August 28, 2023
From The Real News Network

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After 52 years of incarceration, Edward Alan Poindexter is among the longest-serving political prisoners in US and world history. Originally part of the “Omaha Two,” Poindexter and Mondo we Langa, both leaders of the Omaha Black Panthers, were convicted of the murder of Omaha police officer Larry Minard in 1971. Poindexter and we Langa’s case has long been a subject of scrutiny, with Amnesty International recommending a retrial for both men in 1999. We Lenga passed away in 2016 after years of poor health, and now Poindexter’s family members fear he could face a similar fate unless he’s released on medical and compassionate grounds.

Studio Production: Cameron Granadino
Post-Production: Cameron Granadino


Mansa Musa:  Welcome to this edition of Rattling the Bars. I’m your host, Mansa Musa. August 21 marks the 52nd anniversary of the assassination of Comrade George L. Jackson. This episode of Rattling the Bars is being taped on August 21, 2023. 

When I came into The Real News office, the marquee read, “Free all political prisoners.” And nothing is more appropriate than our show today. Ed Poindexter and the late Mondo We Langa are two political prisoners, the Omaha Two, who were framed, convicted, and sentenced to life in prison in 1971 for the murder of Omaha police officer Larry Minard who died when a suitcase dynamite bomb exploded in a vacant house in north Omaha on August 17, 1970. Here to talk about the case of the Omaha Two are Tekla Ali Johnson, a supporter of political prisoners; Adrian Payne, Ed Poindexter’s sister; and Ericka “Rikki” Payne, Ed Poindexter’s niece. Welcome to Rattling the Bars.

Ericka “Rikki” Payne:  Thank you.

Adrian Payne:  Thank you.

Tekla Johnson:  Thank you.

Mansa Musa:  Yeah, thank you. Okay, Ms. Andrea.

Adrian Payne:  It’s Adrian.

Mansa Musa:  Oh, it’s Adrian. Ms. Adrian. All right. Let’s start with you. You are Ed Poindexter’s sister.

Adrian Payne:  Yes.

Mansa Musa:  Tell us a little bit about Ed, your brother, for the benefit of our audience.

Adrian Payne:  He is a kind, wonderful brother. He was like my best friend. He always stood beside me and he was wonderful. You couldn’t say anything bad about him. As we were growing up, like I said, he was always there and we did things together. He would take me places with him. He never was like, oh, little sister, get back and all that. He was never like that.

Mansa Musa:  Yeah. Can you recall if you can, the day that they arrested him? And if you can remember, what was that like?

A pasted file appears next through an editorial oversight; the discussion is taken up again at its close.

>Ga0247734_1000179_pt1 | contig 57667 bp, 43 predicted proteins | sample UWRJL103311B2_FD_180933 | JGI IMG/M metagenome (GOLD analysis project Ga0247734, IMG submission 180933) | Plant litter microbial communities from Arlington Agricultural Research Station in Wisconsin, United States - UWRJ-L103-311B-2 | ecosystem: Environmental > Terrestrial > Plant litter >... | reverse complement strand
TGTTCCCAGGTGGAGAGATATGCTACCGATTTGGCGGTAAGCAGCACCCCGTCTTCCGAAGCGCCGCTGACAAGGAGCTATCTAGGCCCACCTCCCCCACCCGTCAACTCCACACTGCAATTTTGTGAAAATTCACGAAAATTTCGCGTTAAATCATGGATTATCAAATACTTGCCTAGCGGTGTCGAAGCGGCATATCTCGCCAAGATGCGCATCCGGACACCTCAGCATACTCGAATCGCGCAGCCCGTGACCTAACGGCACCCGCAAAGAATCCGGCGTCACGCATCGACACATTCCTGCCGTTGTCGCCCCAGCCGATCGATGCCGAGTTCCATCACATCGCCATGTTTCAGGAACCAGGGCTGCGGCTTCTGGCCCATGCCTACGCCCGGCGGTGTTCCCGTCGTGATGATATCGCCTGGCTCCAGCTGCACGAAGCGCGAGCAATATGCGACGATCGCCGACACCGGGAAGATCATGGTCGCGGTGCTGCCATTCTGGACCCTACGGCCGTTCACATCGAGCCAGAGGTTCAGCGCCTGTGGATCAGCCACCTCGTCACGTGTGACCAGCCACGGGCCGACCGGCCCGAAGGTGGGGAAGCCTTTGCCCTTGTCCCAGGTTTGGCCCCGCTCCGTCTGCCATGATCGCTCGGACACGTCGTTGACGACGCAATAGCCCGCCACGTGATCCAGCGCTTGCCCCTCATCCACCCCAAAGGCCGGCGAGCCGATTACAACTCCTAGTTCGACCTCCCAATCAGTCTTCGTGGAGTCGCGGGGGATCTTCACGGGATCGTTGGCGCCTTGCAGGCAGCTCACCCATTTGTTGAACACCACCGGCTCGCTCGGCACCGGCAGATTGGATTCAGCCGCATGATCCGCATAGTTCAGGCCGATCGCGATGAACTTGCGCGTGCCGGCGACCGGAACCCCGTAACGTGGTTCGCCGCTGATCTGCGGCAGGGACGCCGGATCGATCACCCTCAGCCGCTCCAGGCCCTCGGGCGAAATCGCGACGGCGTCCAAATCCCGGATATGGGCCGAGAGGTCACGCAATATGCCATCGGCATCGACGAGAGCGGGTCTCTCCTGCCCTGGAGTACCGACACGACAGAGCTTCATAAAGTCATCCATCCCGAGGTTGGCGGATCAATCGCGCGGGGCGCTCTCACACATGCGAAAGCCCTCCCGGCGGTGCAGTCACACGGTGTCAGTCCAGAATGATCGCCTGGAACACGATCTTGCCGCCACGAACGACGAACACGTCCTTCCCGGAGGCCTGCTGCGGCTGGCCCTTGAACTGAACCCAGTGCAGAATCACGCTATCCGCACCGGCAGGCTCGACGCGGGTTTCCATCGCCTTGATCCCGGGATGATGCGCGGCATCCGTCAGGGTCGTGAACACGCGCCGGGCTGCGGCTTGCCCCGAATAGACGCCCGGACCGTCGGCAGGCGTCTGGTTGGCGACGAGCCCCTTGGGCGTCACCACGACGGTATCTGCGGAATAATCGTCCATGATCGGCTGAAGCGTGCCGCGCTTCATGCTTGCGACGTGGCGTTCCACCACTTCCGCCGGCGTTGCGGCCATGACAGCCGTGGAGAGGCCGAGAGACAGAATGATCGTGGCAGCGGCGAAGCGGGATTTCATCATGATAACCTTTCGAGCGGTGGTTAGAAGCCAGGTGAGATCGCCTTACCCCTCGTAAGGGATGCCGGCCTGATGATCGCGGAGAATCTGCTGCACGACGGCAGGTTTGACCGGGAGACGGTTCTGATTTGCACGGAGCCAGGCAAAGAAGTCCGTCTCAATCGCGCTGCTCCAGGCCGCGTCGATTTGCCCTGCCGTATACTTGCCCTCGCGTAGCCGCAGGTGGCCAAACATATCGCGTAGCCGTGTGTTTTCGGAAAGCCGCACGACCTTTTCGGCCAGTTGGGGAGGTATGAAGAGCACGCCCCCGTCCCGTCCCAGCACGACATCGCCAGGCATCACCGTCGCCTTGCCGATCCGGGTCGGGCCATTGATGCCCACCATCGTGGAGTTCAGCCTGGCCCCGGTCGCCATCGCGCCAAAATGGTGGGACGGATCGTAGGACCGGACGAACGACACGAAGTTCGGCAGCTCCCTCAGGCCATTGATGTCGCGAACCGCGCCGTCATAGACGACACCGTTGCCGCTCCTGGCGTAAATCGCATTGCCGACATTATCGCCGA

Adrian Payne:  Oh, it was terrible. They were standing behind the bushes and the house. They had the house surrounded. And I came out on the porch and I was with Rikki and I said don’t shoot my brother. He’s coming out. He’s not going to resist. He came on out. He came out without any recourse or anything and they took him on into the car. It was so sad.

Mansa Musa:  And that was in the ’70s. And he’s been in prison ever since?

Adrian Payne:  Yes.

Ericka “Rikki” Payne:  Yeah, he’s been in prison for 53 years. I was six months old.

Mansa Musa:  Yeah. And Rikki, right now you’re involved with the defense committee in terms of trying to get Ed released. By way of this conversation, Ed’s co-defendant has since passed away. Mondo We Langa has since then passed away. What is the state of your uncle’s health at this juncture right now?

Ericka “Rikki” Payne:  Actually, his health isn’t very good. He has diabetes and they amputated his leg without telling anybody. I know when me and my mom visited, they made visitations super hard. You can only go on a Wednesday at 10:00AM. And when we did go to visit him he was very confused. He was in a wheelchair and I noticed that his legs were black. So I wasn’t surprised that they amputated one but it would’ve been nice if somebody would’ve let us know. We’re really curious as to how he got in that bad state. If you’re controlling all his food and you’re controlling everything how could he get to that point where his leg gets amputated?

Mansa Musa:  I did 48 years and I’ve been out all of three years. But I know this to be a fact: When you’re dealing with mass incarceration in the prison industrial complex, the medical situation in all prisons is inadequate. I know when I got out, I got a physical. I got diagnosed, I had hepatitis C. I had gotten a knee replacement when I was locked up. When I got out they realized that they put it in there wrong and I had to get it taken out again and done over.

So in terms of your observation and your concern, it is appropriate because they’re misdiagnosing them. Or they’re not properly diagnosed to save money, this is what goes on. But in terms of what’s going on, in terms of mobilizing to get his release, where are we standing with that? What are some of the things going on around this case?